Before considering the planning of a stable, let’s briefly consider the reasons for providing stables. Nature has given the horse in its natural environment the necessary protection from the weather. It is only after we interfere with the horse’s natural protection that stabling becomes necessary. A horse in full work needs to be fit and kept clean. Obtaining this condition requires the removal of surplus fat, a thinner coat, and regular grooming. This removes the horse’s natural defense mechanisms and makes it necessary to replace them with artificial methods of protection, such as blankets and stables.

Individual Requirements of Stable Buildings
Every facility is different. Taking into account differences in size, accommodations, and there intended purpose, every owner or manager will have fixed ideas on the running of their stable. All of these combined factors affect the design and planning of the facility. Therefore, it is essential to consider both the spatial needs of accommodating horse and rider, as well as the daily routine involved in their care.

Basic Design Criteria

  1. Fire Safety
  2. Dryness
  3. Adequate ventilation with freedom from draughts
  4. Good drainage
  5. Good lighting, both daylight and artificial
  6. Adequate and suitable water supply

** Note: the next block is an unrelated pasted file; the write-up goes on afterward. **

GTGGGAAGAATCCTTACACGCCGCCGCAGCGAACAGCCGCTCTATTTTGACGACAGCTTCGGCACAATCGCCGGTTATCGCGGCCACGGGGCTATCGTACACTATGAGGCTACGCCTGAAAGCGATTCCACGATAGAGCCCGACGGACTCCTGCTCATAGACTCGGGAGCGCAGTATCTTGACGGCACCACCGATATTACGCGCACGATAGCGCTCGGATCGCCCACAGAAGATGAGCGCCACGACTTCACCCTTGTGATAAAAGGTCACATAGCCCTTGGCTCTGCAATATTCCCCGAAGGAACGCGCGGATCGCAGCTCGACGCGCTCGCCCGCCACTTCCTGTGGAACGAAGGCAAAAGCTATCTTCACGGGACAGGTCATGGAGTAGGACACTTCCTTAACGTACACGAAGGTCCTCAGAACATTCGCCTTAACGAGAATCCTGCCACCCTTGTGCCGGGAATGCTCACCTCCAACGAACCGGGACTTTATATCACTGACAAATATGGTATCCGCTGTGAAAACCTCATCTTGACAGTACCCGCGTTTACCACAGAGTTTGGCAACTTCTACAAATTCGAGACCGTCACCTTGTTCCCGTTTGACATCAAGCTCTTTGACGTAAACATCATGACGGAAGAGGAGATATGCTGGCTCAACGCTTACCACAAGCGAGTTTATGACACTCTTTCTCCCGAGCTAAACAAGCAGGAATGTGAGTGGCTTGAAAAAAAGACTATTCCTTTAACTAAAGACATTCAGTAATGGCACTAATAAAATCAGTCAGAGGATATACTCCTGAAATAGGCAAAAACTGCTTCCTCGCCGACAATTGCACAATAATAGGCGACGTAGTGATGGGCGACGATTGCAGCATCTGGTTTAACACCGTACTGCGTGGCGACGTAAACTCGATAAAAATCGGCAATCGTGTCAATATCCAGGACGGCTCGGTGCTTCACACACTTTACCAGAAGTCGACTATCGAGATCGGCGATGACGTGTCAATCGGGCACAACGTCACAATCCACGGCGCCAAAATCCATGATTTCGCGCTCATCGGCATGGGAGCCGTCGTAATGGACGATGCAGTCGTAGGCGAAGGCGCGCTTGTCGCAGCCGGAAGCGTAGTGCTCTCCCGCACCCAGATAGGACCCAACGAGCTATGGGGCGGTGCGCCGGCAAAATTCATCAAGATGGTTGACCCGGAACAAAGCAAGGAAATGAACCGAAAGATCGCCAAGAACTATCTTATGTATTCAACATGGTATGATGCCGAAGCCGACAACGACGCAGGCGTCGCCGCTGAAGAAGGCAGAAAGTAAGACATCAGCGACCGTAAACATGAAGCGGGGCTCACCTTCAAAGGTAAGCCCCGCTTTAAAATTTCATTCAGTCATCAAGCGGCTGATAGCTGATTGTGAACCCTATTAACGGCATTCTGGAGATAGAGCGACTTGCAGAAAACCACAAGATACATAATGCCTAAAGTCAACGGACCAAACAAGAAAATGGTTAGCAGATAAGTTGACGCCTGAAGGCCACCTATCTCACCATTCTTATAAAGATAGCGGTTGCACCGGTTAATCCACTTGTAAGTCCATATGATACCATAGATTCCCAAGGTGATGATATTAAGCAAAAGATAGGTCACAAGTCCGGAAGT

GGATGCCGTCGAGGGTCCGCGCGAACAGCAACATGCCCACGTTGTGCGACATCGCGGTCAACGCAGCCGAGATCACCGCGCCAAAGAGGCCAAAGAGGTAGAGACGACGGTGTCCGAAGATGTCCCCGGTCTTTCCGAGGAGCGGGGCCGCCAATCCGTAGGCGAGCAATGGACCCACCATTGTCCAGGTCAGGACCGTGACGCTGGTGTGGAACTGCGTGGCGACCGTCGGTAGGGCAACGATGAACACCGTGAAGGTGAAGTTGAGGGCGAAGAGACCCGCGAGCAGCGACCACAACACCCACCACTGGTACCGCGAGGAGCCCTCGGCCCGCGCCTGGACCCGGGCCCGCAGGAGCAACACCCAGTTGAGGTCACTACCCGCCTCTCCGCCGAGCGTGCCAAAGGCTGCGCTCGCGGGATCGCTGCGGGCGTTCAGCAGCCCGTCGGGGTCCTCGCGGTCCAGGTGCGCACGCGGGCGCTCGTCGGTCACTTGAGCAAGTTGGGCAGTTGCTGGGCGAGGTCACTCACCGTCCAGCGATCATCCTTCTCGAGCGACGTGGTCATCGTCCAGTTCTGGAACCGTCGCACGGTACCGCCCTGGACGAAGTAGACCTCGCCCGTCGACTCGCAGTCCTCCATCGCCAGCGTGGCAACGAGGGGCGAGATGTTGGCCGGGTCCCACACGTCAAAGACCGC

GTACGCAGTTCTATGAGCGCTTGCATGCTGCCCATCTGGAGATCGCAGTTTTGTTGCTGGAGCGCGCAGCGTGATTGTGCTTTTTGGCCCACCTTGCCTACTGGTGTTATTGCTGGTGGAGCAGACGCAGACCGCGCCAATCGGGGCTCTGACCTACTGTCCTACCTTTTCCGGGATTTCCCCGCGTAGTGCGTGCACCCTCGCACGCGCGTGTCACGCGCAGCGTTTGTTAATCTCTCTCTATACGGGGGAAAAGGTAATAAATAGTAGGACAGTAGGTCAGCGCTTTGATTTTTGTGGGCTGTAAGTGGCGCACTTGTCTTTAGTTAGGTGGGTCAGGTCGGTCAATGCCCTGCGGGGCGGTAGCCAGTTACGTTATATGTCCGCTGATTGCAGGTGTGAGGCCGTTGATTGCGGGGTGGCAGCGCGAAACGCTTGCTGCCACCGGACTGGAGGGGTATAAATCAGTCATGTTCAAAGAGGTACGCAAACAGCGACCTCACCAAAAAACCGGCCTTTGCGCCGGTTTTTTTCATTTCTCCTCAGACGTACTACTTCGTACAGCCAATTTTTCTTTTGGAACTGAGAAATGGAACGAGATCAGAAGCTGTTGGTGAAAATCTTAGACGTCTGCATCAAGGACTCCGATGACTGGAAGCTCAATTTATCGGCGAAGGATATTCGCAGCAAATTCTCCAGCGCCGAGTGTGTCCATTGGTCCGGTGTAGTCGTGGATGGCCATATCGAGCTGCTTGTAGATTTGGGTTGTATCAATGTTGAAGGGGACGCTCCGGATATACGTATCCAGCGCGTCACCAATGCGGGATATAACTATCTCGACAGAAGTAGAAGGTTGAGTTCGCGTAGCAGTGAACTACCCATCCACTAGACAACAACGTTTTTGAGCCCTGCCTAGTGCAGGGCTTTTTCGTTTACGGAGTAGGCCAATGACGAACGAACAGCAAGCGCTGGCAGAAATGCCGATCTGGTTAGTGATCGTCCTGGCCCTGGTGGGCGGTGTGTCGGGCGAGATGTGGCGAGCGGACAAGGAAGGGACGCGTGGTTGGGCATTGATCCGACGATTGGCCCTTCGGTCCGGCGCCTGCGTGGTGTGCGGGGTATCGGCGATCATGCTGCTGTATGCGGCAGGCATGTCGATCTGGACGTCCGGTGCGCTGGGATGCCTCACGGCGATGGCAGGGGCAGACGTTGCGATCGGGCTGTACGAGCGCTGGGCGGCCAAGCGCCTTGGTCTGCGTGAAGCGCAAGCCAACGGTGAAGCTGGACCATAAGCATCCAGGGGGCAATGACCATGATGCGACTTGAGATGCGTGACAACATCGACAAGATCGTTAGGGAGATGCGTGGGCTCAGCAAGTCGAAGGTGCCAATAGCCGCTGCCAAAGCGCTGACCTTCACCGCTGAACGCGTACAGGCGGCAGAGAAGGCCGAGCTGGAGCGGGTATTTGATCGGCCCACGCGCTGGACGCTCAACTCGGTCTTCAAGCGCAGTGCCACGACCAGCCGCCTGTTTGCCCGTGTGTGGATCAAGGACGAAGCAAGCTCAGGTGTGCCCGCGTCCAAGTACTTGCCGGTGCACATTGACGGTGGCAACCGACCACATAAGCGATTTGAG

7. Accessibility to pasture and paddocks
  8. Accessibility for deliveries of feed, bedding, and hay
  9. Equipment storage
  10. Trailer storage

Locating the Stables – Zoning Requirements
Each municipality will have unique requirements; checking with the local authorities can avoid future problems.

Ground
Consideration must first be given to the ground upon which the stables are to be constructed. The ground should provide good natural drainage, and should drain away from the buildings.

Orientation
The stable buildings should be oriented to capture the summer winds, while being protected from winter winds. On a confined site, protection may be afforded by other buildings or a belt of suitable trees. The contours of the landscape and the relationship of the site to woods, buildings, etc. will have a direct effect on the wind. Therefore, understanding the site conditions is essential to the planning. Although protection from unwanted wind is a necessity, there should be a free circulation of air around and through the stables. Stable buildings should be positioned with consideration to adjoining houses, while allowing for easy access.

Contributed By: Tom Croce